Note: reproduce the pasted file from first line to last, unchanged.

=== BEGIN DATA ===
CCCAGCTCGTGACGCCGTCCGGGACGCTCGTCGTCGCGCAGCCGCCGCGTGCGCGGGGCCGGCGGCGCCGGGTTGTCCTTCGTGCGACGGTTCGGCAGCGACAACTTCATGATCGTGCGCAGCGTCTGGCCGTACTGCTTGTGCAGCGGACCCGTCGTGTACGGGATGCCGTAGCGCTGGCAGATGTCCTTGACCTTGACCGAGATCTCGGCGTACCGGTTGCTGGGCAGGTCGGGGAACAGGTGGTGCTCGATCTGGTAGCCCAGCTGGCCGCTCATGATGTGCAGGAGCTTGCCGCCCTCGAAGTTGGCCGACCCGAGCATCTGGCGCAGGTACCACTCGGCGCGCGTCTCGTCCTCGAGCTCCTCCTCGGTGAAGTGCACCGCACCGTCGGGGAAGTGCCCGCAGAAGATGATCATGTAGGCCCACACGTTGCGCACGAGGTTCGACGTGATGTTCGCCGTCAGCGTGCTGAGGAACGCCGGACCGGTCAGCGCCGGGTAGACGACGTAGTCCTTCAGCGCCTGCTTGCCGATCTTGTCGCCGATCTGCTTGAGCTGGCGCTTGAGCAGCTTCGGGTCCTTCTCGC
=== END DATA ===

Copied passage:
CCCAGCTCGTGACGCCGTCCGGGACGCTCGTCGTCGCGCAGCCGCCGCGTGCGCGGGGCCGGCGGCGCCGGGTTGTCCTTCGTGCGACGGTTCGGCAGCGACAACTTCATGATCGTGCGCAGCGTCTGGCCGTACTGCTTGTGCAGCGGACCCGTCGTGTACGGGATGCCGTAGCGCTGGCAGATGTCCTTGACCTTGACCGAGATCTCGGCGTACCGGTTGCTGGGCAGGTCGGGGAACAGGTGGTGCTCGATCTGGTAGCCCAGCTGGCCGCTCATGATGTGCAGGAGCTTGCCGCCCTCGAAGTTGGCCGACCCGAGCATCTGGCGCAGGTACCACTCGGCGCGCGTCTCGTCCTCGAGCTCCTCCTCGGTGAAGTGCACCGCACCGTCGGGGAAGTGCCCGCAGAAGATGATCATGTAGGCCCACACGTTGCGCACGAGGTTCGACGTGATGTTCGCCGTCAGCGTGCTGAGGAACGCCGGACCGGTCAGCGCCGGGTAGACGACGTAGTCCTTCAGCGCCTGCTTGCCGATCTTGTCGCCGATCTGCTTGAGCTGGCGCTTGAGCAGCTTCGGGTCCTTCTCGC